Client Trust Account
Word of the day
Client Trust Account
The principal broker in an agency is responsible for all trust monies and, although the broker will usually authorize a salesperson in writing to deposit client monies, the broker is ultimately responsible for the account. These accounts may or may not earn interest, according to state regulations, and if interest is earned, the state will specify who may benefit from interest earned. The broker may suggest the use of an interest-bearing account when substantial funds are involved—there should be a clear understanding of who will benefit from the interest (usually the buyer, not the seller or the broker).
A main reason for requiring a broker to maintain a client trust account separate from the general account is to protect these monies from possibly being “frozen” during legal actions against the broker, such as creditor attachments or probate of a deceased broker’s estate. In addition, because the account is custodial in nature, the Federal Deposit Insurance Corporation personally insures each client’s funds up to $250,000 if each account is specifically designated as custodial and the name and interest of each owner in the deposit is disclosed on the depositor’s records. This insurance will not apply if the broker commingles personal or business funds with clients’ funds.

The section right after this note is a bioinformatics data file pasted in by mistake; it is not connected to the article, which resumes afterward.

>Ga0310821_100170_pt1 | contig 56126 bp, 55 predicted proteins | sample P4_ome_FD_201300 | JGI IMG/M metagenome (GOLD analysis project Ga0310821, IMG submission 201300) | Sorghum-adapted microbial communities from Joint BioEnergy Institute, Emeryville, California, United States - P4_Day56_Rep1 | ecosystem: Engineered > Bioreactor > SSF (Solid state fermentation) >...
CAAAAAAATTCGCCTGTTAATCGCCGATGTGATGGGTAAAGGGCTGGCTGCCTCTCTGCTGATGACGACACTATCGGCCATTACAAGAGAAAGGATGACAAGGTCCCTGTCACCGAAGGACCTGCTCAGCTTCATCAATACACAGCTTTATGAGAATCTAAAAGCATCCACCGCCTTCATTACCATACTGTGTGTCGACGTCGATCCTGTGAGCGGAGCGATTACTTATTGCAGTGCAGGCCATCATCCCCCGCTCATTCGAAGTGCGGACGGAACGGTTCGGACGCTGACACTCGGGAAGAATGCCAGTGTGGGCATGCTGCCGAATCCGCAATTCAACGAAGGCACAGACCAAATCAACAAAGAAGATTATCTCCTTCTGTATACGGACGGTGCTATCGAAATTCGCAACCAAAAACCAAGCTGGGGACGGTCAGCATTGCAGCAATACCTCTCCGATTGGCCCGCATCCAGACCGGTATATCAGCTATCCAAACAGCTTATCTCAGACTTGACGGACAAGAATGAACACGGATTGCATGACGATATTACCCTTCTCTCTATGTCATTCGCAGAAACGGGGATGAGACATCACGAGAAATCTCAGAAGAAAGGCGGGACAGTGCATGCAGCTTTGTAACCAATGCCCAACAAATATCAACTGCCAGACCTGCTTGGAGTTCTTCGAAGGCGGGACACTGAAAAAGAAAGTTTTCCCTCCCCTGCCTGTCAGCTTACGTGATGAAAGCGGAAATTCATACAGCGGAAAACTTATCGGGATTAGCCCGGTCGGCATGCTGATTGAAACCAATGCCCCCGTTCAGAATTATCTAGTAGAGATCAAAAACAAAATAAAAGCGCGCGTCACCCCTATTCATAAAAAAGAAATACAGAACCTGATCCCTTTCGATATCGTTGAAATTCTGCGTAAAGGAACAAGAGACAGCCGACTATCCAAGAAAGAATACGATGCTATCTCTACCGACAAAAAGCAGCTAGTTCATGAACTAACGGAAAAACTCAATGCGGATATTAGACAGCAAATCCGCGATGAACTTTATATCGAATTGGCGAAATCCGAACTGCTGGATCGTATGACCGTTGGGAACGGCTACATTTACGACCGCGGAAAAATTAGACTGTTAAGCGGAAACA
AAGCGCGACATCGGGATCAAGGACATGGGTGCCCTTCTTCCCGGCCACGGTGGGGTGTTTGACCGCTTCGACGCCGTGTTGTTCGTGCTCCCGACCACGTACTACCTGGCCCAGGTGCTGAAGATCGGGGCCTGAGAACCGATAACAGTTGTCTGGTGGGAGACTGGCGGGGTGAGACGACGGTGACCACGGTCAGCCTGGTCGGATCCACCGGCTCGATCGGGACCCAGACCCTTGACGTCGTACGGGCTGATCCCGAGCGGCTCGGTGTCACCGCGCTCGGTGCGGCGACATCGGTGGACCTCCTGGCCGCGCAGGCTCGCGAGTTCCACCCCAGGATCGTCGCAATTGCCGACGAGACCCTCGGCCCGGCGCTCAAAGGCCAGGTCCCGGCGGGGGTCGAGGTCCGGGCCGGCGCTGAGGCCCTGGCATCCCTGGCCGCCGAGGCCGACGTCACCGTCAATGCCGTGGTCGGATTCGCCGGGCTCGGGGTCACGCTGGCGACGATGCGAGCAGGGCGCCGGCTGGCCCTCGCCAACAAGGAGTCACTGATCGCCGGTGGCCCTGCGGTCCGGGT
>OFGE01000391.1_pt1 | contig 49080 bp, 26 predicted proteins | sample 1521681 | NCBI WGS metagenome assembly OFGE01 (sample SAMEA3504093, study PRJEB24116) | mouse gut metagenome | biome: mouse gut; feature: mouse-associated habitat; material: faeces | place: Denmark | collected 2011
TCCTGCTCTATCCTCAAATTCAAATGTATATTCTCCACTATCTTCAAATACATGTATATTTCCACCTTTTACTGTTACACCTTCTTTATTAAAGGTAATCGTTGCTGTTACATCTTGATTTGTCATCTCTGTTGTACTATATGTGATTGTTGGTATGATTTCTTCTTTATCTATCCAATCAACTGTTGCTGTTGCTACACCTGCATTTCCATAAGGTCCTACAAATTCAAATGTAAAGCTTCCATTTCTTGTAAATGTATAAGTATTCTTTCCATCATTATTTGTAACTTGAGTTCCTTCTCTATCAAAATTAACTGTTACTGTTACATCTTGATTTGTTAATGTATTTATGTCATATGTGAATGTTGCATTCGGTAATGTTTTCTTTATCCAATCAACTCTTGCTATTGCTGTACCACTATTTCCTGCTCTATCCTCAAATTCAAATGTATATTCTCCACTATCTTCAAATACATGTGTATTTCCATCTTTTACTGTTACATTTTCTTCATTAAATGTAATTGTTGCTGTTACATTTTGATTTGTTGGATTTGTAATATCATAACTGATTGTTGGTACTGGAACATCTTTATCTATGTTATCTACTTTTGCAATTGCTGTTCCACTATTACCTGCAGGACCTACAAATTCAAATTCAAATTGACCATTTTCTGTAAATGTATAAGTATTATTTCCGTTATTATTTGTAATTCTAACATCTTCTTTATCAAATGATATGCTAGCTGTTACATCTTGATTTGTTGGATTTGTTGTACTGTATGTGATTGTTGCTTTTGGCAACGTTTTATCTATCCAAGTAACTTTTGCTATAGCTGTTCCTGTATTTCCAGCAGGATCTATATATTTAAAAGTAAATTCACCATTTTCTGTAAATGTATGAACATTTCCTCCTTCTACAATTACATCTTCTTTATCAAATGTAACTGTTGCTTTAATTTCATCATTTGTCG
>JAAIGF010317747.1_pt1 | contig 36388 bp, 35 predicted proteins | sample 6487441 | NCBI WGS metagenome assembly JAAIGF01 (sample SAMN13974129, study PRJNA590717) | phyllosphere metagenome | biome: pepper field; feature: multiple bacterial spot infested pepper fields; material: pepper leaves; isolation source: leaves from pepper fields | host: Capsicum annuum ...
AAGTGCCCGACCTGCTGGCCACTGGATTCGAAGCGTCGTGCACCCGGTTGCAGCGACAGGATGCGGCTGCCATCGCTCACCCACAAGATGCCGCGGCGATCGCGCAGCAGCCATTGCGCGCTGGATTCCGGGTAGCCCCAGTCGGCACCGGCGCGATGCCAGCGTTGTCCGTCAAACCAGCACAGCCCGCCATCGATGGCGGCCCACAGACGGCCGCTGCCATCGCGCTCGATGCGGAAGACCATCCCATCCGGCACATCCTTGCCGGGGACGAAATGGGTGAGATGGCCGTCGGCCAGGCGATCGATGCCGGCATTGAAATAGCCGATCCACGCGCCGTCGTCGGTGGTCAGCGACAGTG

In addition to a client trust account for use with earnest money deposits, it is good practice for a broker to set up a management trust account when acting as property manager for several income rental properties. It is not necessary to open a separate trust account for each transaction; rather, a simple ledger system is sufficient.
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